It's pretty universally agreed that our world is in bad shape nowadays. People of a more liberal persuasion blame capitalism. If only as many resources were spent on raising children or protecting the environment as on advertising, they claim, the world would be a better place.
Conservatives blame feminism. With all those women going to work instead of saying home with their kids, we shouldn't be surprised that society is falling apart in many ways, poverty is growing, and crime is rampant.
But maybe they're both wrong. I mean, I am a feminist capitalist, and yet I think we could do better than we're doing, by a long shot.
The trouble, it seems to me, is more a question of priorities than of ideologies. I can agree that the free market is the best way to serve our needs -- but that doesn't mean I am free to practice business in an unethical way. I can agree that women should have equal opportunities at work, without saying that kids don't need to be taken care of.
Let's talk about capitalism first. In our current free market, it is possible for business owners to practice their trades in ethical ways. The trouble is that people don't think they have to do it. If I have to hear the words "private vice is public virtue" one more time, I think I'll scream. Vice is vice, virtue is virtue.
Okay, an example. Say it is cheap to run a sweatshop in hazardous conditions, and more expensive to pay employees a just wage and give them a safe working environment. Capitalism says the business owner should pick the cheaper option, right?
Wrong. Capitalism says the business owner can choose what he wants to do. And an ethical person would choose the ethical option.
Ah, but what if he wants to make money more than he wants to do the right thing? Well, then the customers can pressure him. They can refuse to buy the sweatshop clothes. In this way they can make it much more expensive to use a sweatshop, because of the lost business.
But in order to make capitalism work, you have to be vigilant. You have to take responsibility yourself. And you cannot -- you must not -- say, "Well, that's the way the market works, I have nothing to do with it." The market is not a person; it has no morals. But you are a person, and you do have morals.
Business people do the wrong thing all the time, sadly. They say things like, "This isn't a very good product, but I sell it because there's demand for it. Not my fault if it breaks after a month." Or, "I know I'm overcharging, but everyone else does it too." Or, "Sure, there's no way they can live on this wage. But if they agree to it, it must be good enough." That is no way for a decent person to talk. Read the social encyclicals, what they say about the unbridled market that sees people as mere numbers.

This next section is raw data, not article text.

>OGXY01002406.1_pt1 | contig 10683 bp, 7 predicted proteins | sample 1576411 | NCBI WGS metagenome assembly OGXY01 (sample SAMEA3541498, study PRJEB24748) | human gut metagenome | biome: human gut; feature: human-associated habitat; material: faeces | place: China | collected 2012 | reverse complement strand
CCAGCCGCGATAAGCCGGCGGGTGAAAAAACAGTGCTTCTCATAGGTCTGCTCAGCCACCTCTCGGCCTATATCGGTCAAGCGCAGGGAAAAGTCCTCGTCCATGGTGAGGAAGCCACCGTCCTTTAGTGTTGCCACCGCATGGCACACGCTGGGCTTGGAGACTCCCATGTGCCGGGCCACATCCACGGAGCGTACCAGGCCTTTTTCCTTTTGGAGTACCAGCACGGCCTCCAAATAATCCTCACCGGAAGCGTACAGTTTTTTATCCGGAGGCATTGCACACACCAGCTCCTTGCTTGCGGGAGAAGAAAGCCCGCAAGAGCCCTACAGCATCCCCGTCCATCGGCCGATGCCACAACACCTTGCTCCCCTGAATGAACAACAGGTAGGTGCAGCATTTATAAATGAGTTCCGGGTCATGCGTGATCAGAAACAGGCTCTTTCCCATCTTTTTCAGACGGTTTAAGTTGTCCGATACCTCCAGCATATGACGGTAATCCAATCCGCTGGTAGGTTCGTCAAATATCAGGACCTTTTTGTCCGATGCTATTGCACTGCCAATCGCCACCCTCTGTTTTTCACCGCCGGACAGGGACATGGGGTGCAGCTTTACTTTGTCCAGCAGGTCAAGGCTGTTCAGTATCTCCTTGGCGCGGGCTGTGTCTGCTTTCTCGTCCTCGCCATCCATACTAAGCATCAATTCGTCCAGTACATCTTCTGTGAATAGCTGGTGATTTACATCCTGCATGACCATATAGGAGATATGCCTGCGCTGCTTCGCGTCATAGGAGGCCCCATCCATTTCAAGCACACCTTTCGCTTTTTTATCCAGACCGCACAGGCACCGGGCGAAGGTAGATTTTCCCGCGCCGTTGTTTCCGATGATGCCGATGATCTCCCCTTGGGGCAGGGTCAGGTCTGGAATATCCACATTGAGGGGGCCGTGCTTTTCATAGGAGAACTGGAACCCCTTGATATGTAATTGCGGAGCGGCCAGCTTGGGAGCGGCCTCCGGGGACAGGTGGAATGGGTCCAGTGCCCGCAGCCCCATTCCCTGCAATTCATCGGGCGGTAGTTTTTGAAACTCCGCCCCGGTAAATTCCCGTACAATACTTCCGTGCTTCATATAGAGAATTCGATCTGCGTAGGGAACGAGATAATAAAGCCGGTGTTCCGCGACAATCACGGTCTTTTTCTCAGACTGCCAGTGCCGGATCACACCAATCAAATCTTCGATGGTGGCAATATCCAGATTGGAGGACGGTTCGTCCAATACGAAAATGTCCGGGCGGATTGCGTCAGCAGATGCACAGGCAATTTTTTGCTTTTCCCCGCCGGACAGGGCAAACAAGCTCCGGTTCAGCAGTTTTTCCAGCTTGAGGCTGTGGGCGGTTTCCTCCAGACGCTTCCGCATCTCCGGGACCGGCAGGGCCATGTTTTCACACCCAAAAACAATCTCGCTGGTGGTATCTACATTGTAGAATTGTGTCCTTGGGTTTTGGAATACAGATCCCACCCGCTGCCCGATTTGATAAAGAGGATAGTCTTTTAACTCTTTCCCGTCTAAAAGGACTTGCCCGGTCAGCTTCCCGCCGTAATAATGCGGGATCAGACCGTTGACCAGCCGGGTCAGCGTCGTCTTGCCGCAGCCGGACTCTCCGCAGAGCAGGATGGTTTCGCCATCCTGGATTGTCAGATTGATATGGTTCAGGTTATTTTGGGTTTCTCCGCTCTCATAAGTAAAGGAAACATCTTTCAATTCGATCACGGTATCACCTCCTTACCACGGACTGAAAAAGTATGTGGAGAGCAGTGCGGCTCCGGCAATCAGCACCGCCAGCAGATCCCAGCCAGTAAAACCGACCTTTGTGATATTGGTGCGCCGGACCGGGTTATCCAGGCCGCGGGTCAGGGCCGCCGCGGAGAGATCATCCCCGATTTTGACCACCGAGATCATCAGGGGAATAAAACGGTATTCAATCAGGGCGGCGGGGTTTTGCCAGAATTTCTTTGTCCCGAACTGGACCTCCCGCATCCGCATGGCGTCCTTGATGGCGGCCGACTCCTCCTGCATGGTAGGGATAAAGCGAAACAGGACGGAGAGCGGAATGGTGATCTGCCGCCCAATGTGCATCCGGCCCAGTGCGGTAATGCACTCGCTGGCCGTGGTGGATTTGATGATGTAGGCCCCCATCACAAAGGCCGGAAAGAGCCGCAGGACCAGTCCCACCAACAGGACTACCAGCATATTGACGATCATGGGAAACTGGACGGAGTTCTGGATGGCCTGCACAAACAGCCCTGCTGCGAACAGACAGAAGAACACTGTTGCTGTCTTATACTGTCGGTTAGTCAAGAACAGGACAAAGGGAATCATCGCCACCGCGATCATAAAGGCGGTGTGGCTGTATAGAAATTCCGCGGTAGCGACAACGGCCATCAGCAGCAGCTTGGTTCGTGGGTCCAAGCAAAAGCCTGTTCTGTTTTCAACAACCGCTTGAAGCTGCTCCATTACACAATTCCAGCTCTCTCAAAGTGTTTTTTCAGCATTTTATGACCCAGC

The fact is that as humans and as moral actors, material considerations shouldn't be the only things on our minds. John was criticizing Chik-Fil-A years ago as uncapitalist. He said that they aren't just selling a product, they are selling a feeling of self-righteouness. Well, of course they are. So is Starbucks, when they sell fair-trade coffee. Why shouldn't we buy a product that serves our moral values as well as our material ones?
When capitalism is working, that's what happens. We have the economic freedom to choose an ethical product or an unethical one; our job is to pick the ethical one. When we don't do this, capitalism will result in injustice.
Meanwhile, feminism isn't the problem either. It isn't primarily about mothers going to work while the kids are raised by the television. Feminism is about giving women choices. And the right choices are going to be ones that serve not only our own needs, but those of our families as well.
I've said it before, and I'll say it again: the only thing that is going to make things fair for women, allowing them to gt paid equally, use their talents equally, and get promoted equally .... is for men to step up and make their kids a priority too. Women are penalized because they tend to be more family-oriented and put their kids before their careers. But what if everyone put kids before careers? What if it was expected that people didn't stay late at work because the kids need to be picked up at daycare ... and leaving at five was considered a responsible, appropriate thing to do? What if pretty much everyone made an effort to take a career break when their kids were small?
Well, it would stop pitting women's needs against children's needs, for one thing. Here is a great article about men doing just that: Men get serious about work-life balance.
The problem is not capitalism, and it's not feminism. It's materialism. When we put money or worldly respect over the needs of others, especially our families -- it does not matter what your economic system or ideology is. Your system will be unjust, and it will fail. We don't need a different ideology. We need to put our priorities in the right place. In short, we need to practice virtue.